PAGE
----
Economic growth engines are also becoming net-zero accelerators
GLASGOW; Nov. 3, 2021 – As more than 200 countries gathered at COP26 commit to greater greenhouse gas emissions reductions, there is an urgent need to deliver on these pledges. To help the global economy reach near net-zero emissions by mid-century, the World Economic Forum in collaboration with Accenture and the Electric Power Research Institute (EPRI), is launching a new initiative, “Transitioning Industrial Clusters Towards Net Zero.”
This initiative aims to create a global movement to accelerate the transformation of industrial clusters needed for net-zero emissions. Industrial clusters are geographic regions comprised of co-located energy supply and demand companies. Industrial clusters account for approximately 15% to 20% of global CO2 emissions, making them an attractive target for impactful emissions reductions.
While there are many approaches to reducing industrial emissions, most focus on specific sectors, such as the decarbonization of steel, shipping and cement, or technological approaches such as electrification or hydrogen substitution. These efforts are critical. However, there is also a need and an opportunity to take an integrated approach to the decarbonization challenge. Industrial clusters are where sector-specific decarbonization efforts and clean energy technology deployment efforts converge to enable a systemic approach towards net-zero emissions.
The initiative aims to have more than 100 industrial clusters engaged by 2024. Four clusters from Australia, the UK and Spain have already joined with a collective CO2 emissions reduction profile of approximately 30 million tonnes – equivalent to that of Denmark:
- Kwinana, Australia [https://kic.org.au/]
- Hynet, UK [https://hynet.co.uk/]
- Zero Carbon Humber, UK [https://www.zerocarbonhumber.co.uk/]
- Basque, Spain [https://www.irekia.euskadi.eus/en/news/72753-industria-euskadi-compromete-alcanzar-cero-emisiones-netas-unira-cop26-glasgow-alianza-global-wef]
“Clusters are considered economic growth engines,” said Louise Anderson, electricity industry manager at World Economic Forum. “Historically, companies have co-located to take advantage of resource and logistic sharing, as well as access to infrastructure. This physical co-location can be leveraged to significantly reduce the emissions in industrial clusters, even enabling a transformation towards net-zero emissions.”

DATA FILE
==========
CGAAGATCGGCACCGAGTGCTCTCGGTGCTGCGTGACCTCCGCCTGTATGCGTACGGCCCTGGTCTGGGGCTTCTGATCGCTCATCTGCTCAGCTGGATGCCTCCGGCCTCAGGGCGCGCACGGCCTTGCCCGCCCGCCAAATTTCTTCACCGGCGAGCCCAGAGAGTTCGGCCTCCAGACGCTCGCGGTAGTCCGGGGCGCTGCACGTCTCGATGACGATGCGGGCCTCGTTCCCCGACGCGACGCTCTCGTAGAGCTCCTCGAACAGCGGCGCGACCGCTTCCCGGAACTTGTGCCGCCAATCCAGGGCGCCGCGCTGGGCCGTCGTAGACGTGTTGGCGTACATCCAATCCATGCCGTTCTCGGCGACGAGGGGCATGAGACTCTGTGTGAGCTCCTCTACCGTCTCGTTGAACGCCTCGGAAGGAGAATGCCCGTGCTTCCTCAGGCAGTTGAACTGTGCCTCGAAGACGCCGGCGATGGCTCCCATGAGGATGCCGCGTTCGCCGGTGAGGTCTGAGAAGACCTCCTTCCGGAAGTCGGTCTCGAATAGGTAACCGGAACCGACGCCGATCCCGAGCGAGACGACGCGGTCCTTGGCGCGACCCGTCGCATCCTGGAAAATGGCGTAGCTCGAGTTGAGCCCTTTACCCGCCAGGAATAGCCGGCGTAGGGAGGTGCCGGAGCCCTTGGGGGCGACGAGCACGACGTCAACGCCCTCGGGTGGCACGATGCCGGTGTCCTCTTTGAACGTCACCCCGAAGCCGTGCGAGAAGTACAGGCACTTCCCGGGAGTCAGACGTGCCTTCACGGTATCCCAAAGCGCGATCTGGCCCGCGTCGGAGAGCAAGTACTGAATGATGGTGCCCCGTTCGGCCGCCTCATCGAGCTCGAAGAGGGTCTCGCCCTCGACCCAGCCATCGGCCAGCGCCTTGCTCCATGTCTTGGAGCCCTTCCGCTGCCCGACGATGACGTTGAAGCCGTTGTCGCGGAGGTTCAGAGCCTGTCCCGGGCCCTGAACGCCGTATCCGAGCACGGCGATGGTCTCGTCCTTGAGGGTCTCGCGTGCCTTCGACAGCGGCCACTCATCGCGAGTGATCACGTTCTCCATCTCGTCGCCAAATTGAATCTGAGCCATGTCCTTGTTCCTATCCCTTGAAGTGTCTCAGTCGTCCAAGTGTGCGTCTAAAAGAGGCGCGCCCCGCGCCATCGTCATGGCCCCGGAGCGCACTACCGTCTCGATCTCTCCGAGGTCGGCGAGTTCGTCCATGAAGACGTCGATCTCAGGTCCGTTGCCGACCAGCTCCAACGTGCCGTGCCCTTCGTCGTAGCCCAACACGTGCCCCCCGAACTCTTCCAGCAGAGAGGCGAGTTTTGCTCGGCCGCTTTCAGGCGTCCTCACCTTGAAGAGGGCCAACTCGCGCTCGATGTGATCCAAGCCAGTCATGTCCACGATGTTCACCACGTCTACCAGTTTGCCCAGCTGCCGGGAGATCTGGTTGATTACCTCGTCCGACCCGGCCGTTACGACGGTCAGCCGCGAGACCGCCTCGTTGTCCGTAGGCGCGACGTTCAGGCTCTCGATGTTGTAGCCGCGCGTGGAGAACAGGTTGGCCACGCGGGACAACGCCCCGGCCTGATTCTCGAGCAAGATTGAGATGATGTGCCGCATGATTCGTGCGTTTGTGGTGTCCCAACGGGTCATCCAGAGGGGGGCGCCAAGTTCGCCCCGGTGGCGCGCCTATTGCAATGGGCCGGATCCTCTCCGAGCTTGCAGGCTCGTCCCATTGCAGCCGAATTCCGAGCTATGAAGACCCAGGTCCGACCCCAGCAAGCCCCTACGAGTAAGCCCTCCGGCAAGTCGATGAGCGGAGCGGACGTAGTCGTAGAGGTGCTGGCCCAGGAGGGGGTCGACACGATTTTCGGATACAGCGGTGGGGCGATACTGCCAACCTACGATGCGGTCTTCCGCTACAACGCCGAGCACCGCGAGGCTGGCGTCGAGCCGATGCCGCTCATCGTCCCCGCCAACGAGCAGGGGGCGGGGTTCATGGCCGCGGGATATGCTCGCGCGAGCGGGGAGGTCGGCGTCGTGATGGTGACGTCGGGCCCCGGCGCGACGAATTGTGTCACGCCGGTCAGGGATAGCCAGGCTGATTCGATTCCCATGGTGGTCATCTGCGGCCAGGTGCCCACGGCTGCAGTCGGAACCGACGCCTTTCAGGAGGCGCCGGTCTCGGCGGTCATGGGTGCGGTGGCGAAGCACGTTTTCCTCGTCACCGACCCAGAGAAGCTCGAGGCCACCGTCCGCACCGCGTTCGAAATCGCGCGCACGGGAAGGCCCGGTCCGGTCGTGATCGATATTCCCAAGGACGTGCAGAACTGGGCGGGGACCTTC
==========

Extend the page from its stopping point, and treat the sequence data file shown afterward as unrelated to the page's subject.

Melissa Stark, global renewables and energy transition lead at Accenture, said, “To reach a net-zero future while delivering business value and sustainable impact, industrial clusters are combining efforts to improve outcomes across the economy, the environment, society and the energy system. For example, the UK hopes to secure 1.5 million jobs through the development of four net-zero industrial clusters and can also see between £3 billion-4 billion pounds of potential savings per year by 2050 through avoided CO2 penalties.”
“Accelerating the development of industrial net-zero clusters today could play a significant role in reaching global net-zero emissions in the decades ahead,” said Arshad Mansoor president and CEO of EPRI. “Developing just 10 U.S. net-zero industrial clusters with similar CO2 -reduction profiles as the Humber project could reduce U.S. carbon emissions by approximately 10 percent. A rising tide lifts all boats, and these co-located energy sources will help one another—and our planet—towards a brighter, cleaner energy future.”
To learn more or to participate in our ‘Transitioning industrial clusters towards net zero’ initiative, visit https://www.weforum.org/projects/industrial-clusters
Accenture helps organizations across the utilities value chain embrace change to accelerate growth and the energy transition while providing safe, reliable, affordable and sustainable energy. To learn more, visit Accenture’s Utilities industry portal.
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The Electric Power Research Institute, Inc. (EPRI, www.epri.com) conducts research and development relating to the generation, delivery, and use of electricity for the benefit of the public. An independent, non-profit organization, EPRI brings together its scientists and engineers as well as experts from academia and industry to help address challenges in electricity, including reliability, efficiency, health, safety, and the environment. EPRI’s members represent more than 90 percent of the electricity generated and delivered in the United States, and international participation extends to 40 countries. EPRI’s principal offices and laboratories are in Palo Alto, Calif.; Charlotte, N.C.; Knoxville, Tenn.; and Lenox, Mass.
About World Economic Forum
The World Economic Forum, committed to improving the state of the world, is the International Organization for Public-Private Cooperation. The Forum engages the foremost political, business and other leaders of society to shape global, regional and industry agendas. (www.weforum.org).
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